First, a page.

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      Human Polyomaviruses: The Battle of Large and Small Tumor Antigens

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          About 40 years ago, the large and small tumor antigens (LT-Ag and sT-Ag) of the polyomavirus (PyVs) simian vacuolating virus 40 have been identified and characterized. To date, it is well known that all the discovered human PyVs (HPyVs) encode these 2 multifunctional and tumorigenic proteins, expressed at viral replication early stage. The 2 T-Ags are able to transform cells both in vitro and in vivo and seem to play a distinct role in the pathogenesis of some tumors in humans. In addition, they are involved in viral DNA replication, transcription, and virion assembly. This short review focuses on the structural and functional features of the HPyVs’ LT-Ag and sT-Ag, with special attention to their transforming properties.

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          Most cited references 124

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          Axin, a negative regulator of the Wnt signaling pathway, forms a complex with GSK-3beta and beta-catenin and promotes GSK-3beta-dependent phosphorylation of beta-catenin.

          Glycogen synthase kinase-3 (GSK-3) mediates epidermal growth factor, insulin and Wnt signals to various downstream events such as glycogen metabolism, gene expression, proliferation and differentiation. We have isolated here a GSK-3beta-interacting protein from a rat brain cDNA library using a yeast two-hybrid method. This protein consists of 832 amino acids and possesses Regulators of G protein Signaling (RGS) and dishevelled (Dsh) homologous domains in its N- and C-terminal regions, respectively. The predicted amino acid sequence of this GSK-3beta-interacting protein shows 94% identity with mouse Axin, which recently has been identified as a negative regulator of the Wnt signaling pathway; therefore, we termed this protein rAxin (rat Axin). rAxin interacted directly with, and was phosphorylated by, GSK-3beta. rAxin also interacted directly with the armadillo repeats of beta-catenin. The binding site of rAxin for GSK-3beta was distinct from the beta-catenin-binding site, and these three proteins formed a ternary complex. Furthermore, rAxin promoted GSK-3beta-dependent phosphorylation of beta-catenin. These results suggest that rAxin negatively regulates the Wnt signaling pathway by interacting with GSK-3beta and beta-catenin and mediating the signal from GSK-3beta to beta-catenin.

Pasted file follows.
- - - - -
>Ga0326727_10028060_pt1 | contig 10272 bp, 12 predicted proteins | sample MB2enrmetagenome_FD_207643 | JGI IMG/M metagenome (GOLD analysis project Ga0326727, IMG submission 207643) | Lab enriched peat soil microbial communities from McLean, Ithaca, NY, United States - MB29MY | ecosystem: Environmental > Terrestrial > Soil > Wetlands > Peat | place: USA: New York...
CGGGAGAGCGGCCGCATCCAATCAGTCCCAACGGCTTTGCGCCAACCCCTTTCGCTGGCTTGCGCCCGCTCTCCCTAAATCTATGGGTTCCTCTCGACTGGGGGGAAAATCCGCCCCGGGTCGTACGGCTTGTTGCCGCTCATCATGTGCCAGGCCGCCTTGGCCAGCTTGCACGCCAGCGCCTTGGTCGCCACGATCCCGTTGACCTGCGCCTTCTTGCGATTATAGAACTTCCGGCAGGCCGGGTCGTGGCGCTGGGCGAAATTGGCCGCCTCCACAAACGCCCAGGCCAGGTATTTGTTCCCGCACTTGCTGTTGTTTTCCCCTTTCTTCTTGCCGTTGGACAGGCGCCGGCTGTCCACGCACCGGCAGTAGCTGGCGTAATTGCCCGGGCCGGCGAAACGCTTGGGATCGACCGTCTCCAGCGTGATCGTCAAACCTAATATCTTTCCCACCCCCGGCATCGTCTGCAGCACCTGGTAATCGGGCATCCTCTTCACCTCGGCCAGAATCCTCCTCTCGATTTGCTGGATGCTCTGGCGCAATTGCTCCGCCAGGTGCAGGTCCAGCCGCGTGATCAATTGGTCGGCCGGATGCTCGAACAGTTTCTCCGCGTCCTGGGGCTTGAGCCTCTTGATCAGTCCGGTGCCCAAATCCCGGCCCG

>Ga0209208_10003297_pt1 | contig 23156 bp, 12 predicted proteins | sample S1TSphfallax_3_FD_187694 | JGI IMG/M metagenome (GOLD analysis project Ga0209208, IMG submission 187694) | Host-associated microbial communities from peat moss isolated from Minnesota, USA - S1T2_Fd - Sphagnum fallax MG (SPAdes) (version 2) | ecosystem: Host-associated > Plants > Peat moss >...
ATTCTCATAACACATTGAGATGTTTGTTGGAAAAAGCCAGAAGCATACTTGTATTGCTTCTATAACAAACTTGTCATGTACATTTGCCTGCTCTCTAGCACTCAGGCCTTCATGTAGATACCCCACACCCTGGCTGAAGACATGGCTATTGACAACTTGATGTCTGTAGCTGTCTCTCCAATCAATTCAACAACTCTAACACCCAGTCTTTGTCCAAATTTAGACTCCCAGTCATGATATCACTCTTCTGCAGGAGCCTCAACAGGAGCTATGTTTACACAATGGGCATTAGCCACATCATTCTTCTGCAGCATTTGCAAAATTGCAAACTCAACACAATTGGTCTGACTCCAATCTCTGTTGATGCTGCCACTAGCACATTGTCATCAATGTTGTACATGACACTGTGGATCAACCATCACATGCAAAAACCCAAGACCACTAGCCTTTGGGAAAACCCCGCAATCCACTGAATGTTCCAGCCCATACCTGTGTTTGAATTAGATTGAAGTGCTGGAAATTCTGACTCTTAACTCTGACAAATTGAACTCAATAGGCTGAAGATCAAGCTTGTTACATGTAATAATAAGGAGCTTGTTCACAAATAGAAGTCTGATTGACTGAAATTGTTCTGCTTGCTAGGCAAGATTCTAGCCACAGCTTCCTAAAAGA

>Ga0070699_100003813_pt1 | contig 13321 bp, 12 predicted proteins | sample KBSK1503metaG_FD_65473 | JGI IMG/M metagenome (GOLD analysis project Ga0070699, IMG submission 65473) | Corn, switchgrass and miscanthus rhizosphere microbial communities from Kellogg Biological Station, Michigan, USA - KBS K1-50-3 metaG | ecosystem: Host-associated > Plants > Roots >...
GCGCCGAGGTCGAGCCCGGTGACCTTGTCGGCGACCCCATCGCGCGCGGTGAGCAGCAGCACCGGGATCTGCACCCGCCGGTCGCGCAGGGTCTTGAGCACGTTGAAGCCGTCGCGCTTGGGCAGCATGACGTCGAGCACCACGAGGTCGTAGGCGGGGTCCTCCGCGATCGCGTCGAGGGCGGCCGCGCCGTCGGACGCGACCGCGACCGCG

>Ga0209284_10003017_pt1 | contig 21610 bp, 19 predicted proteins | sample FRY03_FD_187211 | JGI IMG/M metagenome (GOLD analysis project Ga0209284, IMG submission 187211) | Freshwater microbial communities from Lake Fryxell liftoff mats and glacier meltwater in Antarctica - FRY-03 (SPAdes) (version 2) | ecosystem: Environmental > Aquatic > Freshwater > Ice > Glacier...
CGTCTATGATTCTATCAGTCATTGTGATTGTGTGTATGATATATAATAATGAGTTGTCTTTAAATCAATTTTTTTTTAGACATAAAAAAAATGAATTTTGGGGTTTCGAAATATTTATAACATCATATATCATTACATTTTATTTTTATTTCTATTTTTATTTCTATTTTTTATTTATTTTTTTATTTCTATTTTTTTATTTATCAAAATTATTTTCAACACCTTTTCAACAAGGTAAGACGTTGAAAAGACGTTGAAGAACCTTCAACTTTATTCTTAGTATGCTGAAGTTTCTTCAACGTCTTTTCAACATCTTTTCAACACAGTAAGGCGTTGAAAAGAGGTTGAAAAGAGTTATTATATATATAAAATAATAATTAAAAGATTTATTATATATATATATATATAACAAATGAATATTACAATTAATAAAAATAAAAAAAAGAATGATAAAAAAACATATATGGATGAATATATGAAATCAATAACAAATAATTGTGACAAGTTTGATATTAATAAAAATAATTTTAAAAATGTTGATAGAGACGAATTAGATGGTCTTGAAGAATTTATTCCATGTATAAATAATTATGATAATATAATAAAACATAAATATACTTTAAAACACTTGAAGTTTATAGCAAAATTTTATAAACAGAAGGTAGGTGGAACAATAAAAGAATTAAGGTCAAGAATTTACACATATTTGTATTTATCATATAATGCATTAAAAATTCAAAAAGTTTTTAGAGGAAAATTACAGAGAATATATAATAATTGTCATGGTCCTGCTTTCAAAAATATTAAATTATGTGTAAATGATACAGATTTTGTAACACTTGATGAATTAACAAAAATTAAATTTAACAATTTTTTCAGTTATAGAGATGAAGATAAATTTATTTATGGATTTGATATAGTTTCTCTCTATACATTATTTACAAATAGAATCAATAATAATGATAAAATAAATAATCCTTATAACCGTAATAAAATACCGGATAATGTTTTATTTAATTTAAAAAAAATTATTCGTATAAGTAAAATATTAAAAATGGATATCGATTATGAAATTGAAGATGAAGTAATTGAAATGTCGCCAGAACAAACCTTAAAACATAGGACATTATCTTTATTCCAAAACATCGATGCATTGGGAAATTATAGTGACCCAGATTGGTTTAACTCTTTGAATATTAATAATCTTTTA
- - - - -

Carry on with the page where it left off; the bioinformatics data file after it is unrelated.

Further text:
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            New human papovavirus (B.K.) isolated from urine after renal transplantation.

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              BK polyomavirus in solid organ transplantation.

               P Randhawa,  Hans H. Hirsch,   (2013)
              The human BK polyomavirus (BKV) is the major cause of polyomavirus-associated nephropathy (PyVAN) putting 1-15% of kidney transplant patients at risk of premature allograft failure, but is less common in other solid organ transplants. Because effective antiviral therapies are lacking, screening kidney transplant patients for BKV replication in urine and blood has become the key recommendation to guide the reduction of immunosuppression in patients with BKV viremia. This intervention allows for expanding BKV-specific cellular immune responses, curtailing of BKV replication in the graft, and clearance of BKV viremia in 70-90% patients. Postintervention rejection episodes occur in 8-12%, most of which are corticosteroid responsive. Late diagnosis is faced with irreversible functional decline, poor treatment response, and graft loss. Adjunct therapies such as cidofovir, leflunomide and intravenous immunoglobulins have been used, but the benefit is not documented in trials. Retransplantation after PyVAN is largely successful, but requires close monitoring for recurrent BKV viremia. © Copyright 2013 The American Society of Transplantation and the American Society of Transplant Surgeons.

                Author and article information

                Virology (Auckl)
                Virology (Auckl)
                Virology : Research and Treatment
                SAGE Publications (Sage UK: London, England )
                05 December 2017
                : 8
                [1 ]Department of Preventive Medicine, Universidade Federal do Rio de Janeiro, Rio de Janeiro, Brazil
                [2 ]Biomedical Institute, Universidade Federal Fluminense, Niterói, Brazil
                [3 ]Department of Biomedical, Surgical and Dental Sciences, University of Milano, Milano, Italy
                Author notes
                Serena Delbue, Department of Biomedical, Surgical and Dental Sciences, University of Milano, Via Pascal, 36, Milano 20133, Italy. Email: serena.delbue@ 123456unimi.it
                10.1177_1178122X17744785 VRT-0012428
                © The Author(s) 2017

                This article is distributed under the terms of the Creative Commons Attribution-NonCommercial 4.0 License ( http://www.creativecommons.org/licenses/by-nc/4.0/) which permits non-commercial use, reproduction and distribution of the work without further permission provided the original work is attributed as specified on the SAGE and Open Access pages ( https://us.sagepub.com/en-us/nam/open-access-at-sage).

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                January-December 2017

                polyomavirus, large t antigen, small t antigen, neoplasia


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